A diptych by a slightly later fifteenth century Flemish composer, Adrian Willaert, features more dramatic upper register work. From there the group move on to alternately desolate and delicately rhythmic 20th century Estonian terrain for a psalm setting by Cyrillus Kreek.

Their latest old world premiere is Compère’s nine-part suite Officium de Cruce. It’s a Book of Hours meditation, its brief segments ranging from proto-operatic counterpoint to a mystical sway and back. The rather brooding sixth segment, where those rhythms intertwine, is the highlight. The quartet close the album with a thoughtful, spacious, benedictory work by a Compère contemporary, Pierre de la Rue [editor’s note – no relation :)].

The kinds of venues these guys would typically serenade a year ago are dragging their feet reopening, which only means that crowds are going to stick with the vastly less expensive speakeasy circuit when they do. A radical shift in how live music is presented in New York City is underway. The old venue-centric model is being replaced by a community and artist-based scene…and some would say that change is long overdue.

April 3, 2021 Posted by | avant garde music, classical music, Music, music, concert, review, Reviews | , , , , , , , , , , , , , , , , , , , , , , , | Leave a comment

New York Polyphony Deliver a Timely World Premiere From 500 Years Ago

Quomodo sedet sola civitas plena populo!
Facta est quasi vidua domina gentium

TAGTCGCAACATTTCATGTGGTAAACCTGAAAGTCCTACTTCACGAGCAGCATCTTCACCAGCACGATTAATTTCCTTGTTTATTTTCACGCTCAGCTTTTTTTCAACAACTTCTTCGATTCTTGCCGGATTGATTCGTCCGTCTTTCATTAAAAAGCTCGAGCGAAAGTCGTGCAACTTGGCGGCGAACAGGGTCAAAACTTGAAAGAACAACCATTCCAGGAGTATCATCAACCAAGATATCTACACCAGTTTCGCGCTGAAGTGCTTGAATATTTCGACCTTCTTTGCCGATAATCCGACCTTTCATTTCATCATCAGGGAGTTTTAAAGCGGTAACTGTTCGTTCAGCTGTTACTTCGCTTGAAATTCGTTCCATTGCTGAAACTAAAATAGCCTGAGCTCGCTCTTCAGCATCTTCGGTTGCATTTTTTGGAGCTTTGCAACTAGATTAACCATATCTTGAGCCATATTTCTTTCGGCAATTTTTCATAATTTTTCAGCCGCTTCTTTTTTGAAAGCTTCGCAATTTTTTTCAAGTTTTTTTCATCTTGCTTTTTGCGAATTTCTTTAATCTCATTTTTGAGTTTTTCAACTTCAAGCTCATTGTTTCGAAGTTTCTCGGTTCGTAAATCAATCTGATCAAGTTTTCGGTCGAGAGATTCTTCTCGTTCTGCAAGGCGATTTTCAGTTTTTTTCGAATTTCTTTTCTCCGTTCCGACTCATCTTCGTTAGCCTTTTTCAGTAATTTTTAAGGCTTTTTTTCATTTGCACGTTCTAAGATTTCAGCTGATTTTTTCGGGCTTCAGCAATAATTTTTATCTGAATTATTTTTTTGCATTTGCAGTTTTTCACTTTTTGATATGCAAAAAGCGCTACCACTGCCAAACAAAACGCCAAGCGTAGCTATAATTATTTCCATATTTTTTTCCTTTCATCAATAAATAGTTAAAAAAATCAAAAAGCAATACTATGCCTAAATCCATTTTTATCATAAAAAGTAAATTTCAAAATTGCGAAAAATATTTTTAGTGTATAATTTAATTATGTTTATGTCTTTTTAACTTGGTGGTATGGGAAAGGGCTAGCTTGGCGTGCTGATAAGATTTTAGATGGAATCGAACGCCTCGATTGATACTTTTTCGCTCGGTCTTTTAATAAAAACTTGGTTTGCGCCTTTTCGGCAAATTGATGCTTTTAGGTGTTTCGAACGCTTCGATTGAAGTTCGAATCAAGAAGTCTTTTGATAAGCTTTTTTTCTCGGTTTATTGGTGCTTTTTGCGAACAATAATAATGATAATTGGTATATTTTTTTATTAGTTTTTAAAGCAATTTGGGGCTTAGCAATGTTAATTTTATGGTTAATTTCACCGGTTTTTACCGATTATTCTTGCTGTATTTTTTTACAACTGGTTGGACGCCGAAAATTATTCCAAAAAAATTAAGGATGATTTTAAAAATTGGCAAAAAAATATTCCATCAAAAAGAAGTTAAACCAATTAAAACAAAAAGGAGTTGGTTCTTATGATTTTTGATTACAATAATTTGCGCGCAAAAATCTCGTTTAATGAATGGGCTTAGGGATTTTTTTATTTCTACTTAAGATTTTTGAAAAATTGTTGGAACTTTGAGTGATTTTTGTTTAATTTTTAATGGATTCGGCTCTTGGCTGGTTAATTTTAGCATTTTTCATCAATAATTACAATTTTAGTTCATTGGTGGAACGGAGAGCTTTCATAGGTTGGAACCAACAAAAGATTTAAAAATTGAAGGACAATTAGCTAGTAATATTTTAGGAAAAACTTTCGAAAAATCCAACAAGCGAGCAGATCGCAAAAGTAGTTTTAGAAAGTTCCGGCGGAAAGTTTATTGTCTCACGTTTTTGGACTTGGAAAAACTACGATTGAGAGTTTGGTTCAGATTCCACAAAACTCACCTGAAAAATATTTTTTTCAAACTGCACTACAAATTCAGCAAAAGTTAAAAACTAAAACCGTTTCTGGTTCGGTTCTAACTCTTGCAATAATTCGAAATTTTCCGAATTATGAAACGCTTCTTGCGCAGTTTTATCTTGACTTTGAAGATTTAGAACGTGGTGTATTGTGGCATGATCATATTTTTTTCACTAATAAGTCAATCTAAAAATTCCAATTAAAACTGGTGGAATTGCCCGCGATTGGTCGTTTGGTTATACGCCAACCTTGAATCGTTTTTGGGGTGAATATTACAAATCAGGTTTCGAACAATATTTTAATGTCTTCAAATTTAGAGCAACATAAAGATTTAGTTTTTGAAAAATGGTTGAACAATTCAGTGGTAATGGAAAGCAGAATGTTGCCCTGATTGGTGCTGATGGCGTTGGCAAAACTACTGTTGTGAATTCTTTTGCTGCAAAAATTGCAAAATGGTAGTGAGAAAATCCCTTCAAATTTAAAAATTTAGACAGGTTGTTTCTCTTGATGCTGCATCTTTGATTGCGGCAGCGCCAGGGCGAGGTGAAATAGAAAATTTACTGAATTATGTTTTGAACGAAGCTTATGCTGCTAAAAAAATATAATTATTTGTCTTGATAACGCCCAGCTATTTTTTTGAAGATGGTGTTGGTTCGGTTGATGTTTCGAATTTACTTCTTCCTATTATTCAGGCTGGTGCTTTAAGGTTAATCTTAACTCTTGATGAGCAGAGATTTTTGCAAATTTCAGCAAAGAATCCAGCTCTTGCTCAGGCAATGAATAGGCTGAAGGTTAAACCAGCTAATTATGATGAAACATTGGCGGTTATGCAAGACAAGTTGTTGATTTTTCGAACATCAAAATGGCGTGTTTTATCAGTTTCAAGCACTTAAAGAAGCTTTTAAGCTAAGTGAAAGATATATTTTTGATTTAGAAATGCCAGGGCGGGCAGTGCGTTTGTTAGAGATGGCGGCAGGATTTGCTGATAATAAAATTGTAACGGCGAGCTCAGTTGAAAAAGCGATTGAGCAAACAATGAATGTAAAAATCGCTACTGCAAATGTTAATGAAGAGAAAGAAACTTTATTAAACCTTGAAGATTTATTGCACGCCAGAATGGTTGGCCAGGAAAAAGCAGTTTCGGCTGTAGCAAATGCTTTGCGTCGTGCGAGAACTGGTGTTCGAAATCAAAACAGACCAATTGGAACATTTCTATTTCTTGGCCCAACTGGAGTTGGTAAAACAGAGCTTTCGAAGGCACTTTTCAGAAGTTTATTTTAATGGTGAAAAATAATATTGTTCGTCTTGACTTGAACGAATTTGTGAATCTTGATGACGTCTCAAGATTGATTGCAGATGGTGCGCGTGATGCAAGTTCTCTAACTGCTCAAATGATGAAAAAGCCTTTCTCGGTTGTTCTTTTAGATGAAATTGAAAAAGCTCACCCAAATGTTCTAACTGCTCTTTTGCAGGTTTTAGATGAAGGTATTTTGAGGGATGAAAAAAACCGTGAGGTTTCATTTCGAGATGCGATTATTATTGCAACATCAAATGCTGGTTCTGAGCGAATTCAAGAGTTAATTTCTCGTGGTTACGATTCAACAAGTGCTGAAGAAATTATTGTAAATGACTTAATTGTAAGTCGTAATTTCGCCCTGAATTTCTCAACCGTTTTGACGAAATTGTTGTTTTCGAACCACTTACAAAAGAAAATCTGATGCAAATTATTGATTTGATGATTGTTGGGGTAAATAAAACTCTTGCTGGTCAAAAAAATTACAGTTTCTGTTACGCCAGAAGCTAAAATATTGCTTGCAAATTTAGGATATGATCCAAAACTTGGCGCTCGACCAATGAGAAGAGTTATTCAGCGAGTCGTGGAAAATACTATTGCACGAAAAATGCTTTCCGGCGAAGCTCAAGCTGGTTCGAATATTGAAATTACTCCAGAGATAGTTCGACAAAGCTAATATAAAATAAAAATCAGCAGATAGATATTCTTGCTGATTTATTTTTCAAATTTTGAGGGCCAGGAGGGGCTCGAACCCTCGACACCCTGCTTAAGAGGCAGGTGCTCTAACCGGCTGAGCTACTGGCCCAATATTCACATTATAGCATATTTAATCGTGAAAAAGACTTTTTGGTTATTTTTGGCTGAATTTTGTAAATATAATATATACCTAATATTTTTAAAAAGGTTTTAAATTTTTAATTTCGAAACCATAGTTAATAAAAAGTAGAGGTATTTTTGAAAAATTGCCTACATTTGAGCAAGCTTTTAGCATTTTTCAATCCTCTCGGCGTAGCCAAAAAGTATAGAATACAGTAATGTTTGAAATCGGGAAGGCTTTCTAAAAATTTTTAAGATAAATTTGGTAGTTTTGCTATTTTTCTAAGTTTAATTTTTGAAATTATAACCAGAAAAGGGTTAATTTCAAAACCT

Princeps provinciarum facta est sub tributo

Those are the opening lines of the Lamentations of Jeremiah, set to music by Spanish composer Francisco de Peñalosa in the early 1500s. New York Polyphony sing the world premiere recording with radiance and gravitas on their most recent album Lamentationes, streaming at Spotify. Here’s a decent translation from the liner notes:

How lonely sits the city that was full of people!
How like a widow she has become, she who was great among nations
She who was a princess among the provinces has become a slave

Sound familiar?

But all hope is not lost! The recent push in the New York State legislature to strip Andrew Cuomo of his authority and restore democracy could have game-changing implications for the state of the arts here, and ultimately, around the world. If all goes well we might actually be able to see this once-ubiquitous quartet sing their irrepressible mix of the ancient and the cutting-edge somewhere in this city this year.